Oliver Plunkett Club and Meal Prep for the Hungry

st ignatius antioch cleveland ohio

“Then he shall say to them also that shall be on his left hand: Depart from me, you cursed, in everlasting fire which was prepared for the devil and his angels. For I was hungry, and you gave me not to eat; I was thirsty, and you gave me not to drink. I was a stranger, and you took me not in; naked, and you covered me not; sick and in prison, and you did not visit me…”

The Catholic Encyclopedia defines mercy in the context of these corporal, and also the spiritual, works of mercy: “Mercy as it is here contemplated is said to be a virtue influencing one’s will to have compassion for, and, if possible, to alleviate another’s misfortune.”

Here’s an opportunity to practice the virtue of the first corporal work of mercy.



St Ignatius Antioch

The young adults of the Oliver Plunkett Club invite you to join them on Monday, January 30th for a Traditional Latin Mass followed by meal prep for the Hungry in collaboration with the Saint Vincent de Paul Society.

Where: Saint Ignatius of Antioch Parish, Cleveland

When: 5:30pm Traditional Latin Mass & 7:00pm food prep in the school cafeteria

The first corporal work of mercy is to “Feed the hungry.” Saint Ignatius of Antioch Parish church provides food assistance regularly through our Saint Vincent de Paul conference to our neighbors in need. Providing a dignified meal to those facing food insecurity in our neighborhood is one way to participate in the corporal works of mercy. We will be preparing a variety of casserole dishes to be dispersed by our volunteers to those in need in our community.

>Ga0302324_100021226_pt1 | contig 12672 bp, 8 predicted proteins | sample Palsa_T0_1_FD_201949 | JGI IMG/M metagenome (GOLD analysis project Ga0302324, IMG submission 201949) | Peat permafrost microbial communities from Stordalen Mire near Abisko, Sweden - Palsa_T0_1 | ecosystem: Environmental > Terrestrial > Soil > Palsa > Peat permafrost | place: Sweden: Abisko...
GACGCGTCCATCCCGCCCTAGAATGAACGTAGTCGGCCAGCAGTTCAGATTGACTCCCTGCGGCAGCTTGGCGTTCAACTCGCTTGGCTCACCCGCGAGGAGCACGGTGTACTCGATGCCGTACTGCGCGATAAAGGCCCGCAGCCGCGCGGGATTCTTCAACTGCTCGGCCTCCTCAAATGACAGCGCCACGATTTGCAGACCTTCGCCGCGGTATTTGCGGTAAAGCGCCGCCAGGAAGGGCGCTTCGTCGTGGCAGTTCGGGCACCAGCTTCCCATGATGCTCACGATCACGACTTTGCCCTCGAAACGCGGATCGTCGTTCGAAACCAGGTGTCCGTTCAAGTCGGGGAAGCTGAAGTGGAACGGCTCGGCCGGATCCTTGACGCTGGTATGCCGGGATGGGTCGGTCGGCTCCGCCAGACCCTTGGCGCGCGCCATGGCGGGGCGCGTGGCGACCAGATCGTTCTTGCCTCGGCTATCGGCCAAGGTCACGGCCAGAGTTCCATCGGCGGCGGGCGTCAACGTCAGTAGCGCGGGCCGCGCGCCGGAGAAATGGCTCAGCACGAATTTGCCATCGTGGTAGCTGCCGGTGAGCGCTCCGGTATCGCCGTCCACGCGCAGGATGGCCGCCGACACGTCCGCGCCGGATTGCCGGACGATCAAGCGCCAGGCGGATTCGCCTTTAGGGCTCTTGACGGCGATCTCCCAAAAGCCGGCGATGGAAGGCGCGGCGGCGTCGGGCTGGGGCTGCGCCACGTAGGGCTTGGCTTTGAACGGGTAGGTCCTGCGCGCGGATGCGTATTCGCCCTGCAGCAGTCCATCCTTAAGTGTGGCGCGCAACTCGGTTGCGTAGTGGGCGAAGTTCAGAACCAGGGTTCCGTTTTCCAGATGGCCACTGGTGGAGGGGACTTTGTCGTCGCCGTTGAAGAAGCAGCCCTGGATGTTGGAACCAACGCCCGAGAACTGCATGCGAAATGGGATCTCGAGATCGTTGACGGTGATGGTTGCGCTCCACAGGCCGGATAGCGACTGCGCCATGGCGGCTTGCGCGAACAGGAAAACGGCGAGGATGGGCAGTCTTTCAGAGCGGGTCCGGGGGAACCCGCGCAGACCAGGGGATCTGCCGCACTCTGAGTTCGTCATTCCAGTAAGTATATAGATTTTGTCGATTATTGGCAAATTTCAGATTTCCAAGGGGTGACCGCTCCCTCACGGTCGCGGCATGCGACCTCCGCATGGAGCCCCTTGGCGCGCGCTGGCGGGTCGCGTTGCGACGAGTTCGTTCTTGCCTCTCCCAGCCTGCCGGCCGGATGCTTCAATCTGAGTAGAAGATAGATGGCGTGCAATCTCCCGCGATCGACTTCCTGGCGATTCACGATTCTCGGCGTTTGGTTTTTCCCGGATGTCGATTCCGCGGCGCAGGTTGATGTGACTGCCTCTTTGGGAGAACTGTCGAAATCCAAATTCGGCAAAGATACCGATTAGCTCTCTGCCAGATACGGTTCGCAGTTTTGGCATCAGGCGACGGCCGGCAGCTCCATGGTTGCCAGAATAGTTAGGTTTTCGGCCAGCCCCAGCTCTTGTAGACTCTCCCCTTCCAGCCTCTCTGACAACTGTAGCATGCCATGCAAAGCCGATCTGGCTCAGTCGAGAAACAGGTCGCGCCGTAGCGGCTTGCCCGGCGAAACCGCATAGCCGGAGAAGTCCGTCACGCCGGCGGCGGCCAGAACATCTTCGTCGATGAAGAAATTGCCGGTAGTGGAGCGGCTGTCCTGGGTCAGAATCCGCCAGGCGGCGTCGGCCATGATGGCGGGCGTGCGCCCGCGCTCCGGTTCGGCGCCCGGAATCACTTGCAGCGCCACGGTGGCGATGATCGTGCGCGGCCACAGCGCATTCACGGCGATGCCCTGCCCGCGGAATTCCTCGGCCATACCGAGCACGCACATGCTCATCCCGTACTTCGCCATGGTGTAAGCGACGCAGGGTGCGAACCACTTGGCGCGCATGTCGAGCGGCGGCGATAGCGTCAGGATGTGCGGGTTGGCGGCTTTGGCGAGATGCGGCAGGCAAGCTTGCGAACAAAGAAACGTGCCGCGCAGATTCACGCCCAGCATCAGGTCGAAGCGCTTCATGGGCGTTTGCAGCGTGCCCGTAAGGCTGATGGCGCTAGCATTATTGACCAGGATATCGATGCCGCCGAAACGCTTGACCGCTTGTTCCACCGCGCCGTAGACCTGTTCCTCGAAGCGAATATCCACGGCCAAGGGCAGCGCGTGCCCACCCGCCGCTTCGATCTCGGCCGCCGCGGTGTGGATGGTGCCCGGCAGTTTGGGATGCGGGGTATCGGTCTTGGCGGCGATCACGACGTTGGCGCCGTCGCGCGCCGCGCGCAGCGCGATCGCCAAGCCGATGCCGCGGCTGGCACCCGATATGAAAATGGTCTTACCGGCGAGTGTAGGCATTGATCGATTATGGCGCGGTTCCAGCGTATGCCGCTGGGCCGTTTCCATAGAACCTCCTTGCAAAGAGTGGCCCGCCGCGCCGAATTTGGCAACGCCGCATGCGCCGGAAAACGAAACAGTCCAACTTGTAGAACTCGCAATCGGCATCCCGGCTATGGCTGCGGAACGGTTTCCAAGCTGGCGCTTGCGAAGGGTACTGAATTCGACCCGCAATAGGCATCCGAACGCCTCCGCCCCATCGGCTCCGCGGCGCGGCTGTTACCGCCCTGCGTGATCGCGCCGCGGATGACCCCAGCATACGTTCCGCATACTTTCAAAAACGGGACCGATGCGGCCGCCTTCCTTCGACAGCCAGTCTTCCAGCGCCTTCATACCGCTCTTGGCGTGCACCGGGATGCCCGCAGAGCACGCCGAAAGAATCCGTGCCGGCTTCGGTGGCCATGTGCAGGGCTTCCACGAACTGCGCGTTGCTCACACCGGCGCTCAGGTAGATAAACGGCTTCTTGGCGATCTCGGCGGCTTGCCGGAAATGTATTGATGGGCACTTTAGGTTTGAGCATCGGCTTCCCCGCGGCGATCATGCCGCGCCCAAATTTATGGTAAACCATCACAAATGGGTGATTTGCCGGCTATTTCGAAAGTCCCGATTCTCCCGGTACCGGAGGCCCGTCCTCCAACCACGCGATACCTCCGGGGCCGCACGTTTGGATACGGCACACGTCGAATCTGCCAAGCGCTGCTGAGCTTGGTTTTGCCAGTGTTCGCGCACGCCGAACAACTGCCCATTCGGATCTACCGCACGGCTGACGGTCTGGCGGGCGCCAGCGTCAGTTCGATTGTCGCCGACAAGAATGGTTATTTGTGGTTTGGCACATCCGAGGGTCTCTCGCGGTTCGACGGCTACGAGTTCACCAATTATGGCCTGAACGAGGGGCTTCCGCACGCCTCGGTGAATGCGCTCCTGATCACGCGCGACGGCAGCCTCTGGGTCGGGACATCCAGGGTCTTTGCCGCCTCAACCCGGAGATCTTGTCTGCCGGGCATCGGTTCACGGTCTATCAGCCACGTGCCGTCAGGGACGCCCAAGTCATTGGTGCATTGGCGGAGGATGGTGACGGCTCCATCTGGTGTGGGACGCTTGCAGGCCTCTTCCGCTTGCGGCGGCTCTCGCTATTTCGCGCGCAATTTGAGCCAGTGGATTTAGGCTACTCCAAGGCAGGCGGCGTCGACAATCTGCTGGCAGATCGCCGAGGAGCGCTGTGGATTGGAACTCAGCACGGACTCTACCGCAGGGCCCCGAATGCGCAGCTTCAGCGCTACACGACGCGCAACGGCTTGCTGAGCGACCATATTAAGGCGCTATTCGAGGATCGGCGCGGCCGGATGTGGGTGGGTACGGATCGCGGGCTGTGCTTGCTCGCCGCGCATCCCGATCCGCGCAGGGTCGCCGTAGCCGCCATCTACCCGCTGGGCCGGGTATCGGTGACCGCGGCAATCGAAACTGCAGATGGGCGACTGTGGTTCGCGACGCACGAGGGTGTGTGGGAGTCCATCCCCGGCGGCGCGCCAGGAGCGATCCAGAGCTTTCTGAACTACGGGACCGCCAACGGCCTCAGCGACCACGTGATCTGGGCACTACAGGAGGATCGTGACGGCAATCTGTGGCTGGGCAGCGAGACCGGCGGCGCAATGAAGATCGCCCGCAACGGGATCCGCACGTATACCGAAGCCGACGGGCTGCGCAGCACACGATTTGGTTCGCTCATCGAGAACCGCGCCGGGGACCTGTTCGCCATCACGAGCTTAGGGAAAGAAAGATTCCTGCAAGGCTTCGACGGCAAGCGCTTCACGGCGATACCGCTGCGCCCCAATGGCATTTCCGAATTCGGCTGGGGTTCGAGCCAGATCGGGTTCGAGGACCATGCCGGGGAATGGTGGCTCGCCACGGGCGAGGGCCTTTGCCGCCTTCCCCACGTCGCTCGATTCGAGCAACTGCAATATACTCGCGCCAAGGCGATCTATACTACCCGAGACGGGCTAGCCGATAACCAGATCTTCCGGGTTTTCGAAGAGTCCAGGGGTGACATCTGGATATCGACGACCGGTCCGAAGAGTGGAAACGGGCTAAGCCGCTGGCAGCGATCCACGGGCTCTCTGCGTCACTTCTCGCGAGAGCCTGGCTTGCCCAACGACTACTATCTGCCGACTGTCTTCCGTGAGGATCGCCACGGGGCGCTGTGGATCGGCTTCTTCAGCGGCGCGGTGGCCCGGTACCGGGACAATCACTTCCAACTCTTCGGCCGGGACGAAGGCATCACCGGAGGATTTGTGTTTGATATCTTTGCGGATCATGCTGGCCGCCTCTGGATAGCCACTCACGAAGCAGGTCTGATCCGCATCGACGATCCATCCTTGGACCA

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Do you know the Works of Mercy?

The Corporal Works of Mercy

  • To feed the hungry;
  • To give drink to the thirsty;
  • To clothe the naked;
  • To harbour the harbourless;
  • To visit the sick;
  • To ransom the captive;
  • To bury the dead.

The Spiritual Works of Mercy

  • To instruct the ignorant;
  • To counsel the doubtful;
  • To admonish sinners;
  • To bear wrongs patiently;
  • To forgive offences willingly;
  • To comfort the afflicted;
  • To pray for the living and the dead.

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